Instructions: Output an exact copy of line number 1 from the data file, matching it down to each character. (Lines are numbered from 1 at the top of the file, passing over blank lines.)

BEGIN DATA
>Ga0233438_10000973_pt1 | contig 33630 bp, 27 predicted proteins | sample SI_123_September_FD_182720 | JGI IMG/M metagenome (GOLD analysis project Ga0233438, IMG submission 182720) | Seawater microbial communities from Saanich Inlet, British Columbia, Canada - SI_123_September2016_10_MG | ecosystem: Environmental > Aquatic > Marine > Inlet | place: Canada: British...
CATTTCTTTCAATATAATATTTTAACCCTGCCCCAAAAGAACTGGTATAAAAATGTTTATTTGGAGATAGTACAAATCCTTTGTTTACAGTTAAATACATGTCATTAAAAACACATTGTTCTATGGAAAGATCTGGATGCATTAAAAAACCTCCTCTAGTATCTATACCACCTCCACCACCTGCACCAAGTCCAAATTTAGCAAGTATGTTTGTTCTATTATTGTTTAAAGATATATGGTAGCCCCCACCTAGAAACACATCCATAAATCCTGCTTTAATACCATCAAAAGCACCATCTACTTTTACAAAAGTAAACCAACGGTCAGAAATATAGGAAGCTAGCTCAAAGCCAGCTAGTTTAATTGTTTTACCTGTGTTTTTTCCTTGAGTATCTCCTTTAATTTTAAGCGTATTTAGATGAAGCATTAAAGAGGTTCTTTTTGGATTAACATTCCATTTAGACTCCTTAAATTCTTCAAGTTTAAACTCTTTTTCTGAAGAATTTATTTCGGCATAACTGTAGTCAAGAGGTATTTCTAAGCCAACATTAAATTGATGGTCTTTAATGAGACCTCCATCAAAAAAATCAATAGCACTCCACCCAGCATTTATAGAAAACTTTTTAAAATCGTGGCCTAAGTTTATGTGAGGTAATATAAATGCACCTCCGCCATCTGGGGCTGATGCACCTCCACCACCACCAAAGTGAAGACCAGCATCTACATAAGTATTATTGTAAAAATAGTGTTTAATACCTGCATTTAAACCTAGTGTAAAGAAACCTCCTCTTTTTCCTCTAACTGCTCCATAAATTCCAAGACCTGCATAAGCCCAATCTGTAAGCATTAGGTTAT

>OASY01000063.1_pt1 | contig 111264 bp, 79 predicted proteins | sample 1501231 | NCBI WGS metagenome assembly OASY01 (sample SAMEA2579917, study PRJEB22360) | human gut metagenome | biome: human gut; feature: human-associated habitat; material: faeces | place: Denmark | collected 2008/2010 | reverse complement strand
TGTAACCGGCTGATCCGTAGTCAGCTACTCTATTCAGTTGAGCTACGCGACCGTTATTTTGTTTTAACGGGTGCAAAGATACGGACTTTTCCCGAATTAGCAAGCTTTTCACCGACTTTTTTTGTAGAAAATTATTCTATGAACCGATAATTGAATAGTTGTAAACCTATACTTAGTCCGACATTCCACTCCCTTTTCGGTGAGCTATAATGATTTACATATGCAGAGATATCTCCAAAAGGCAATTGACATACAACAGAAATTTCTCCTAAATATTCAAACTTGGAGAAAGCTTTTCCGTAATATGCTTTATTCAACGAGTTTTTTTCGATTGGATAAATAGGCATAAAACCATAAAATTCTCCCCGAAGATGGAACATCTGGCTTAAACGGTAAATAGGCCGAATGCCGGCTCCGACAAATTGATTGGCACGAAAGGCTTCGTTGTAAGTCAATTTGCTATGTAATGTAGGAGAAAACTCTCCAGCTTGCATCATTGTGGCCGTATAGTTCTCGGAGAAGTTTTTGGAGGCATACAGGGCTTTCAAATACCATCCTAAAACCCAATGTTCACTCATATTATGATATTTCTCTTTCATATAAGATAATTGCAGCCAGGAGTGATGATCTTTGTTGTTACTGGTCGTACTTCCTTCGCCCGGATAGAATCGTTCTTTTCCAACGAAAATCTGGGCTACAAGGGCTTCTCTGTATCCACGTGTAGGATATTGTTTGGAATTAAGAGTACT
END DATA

>Ga0233438_10000973_pt1 | contig 33630 bp, 27 predicted proteins | sample SI_123_September_FD_182720 | JGI IMG/M metagenome (GOLD analysis project Ga0233438, IMG submission 182720) | Seawater microbial communities from Saanich Inlet, British Columbia, Canada - SI_123_September2016_10_MG | ecosystem: Environmental > Aquatic > Marine > Inlet | place: Canada: British...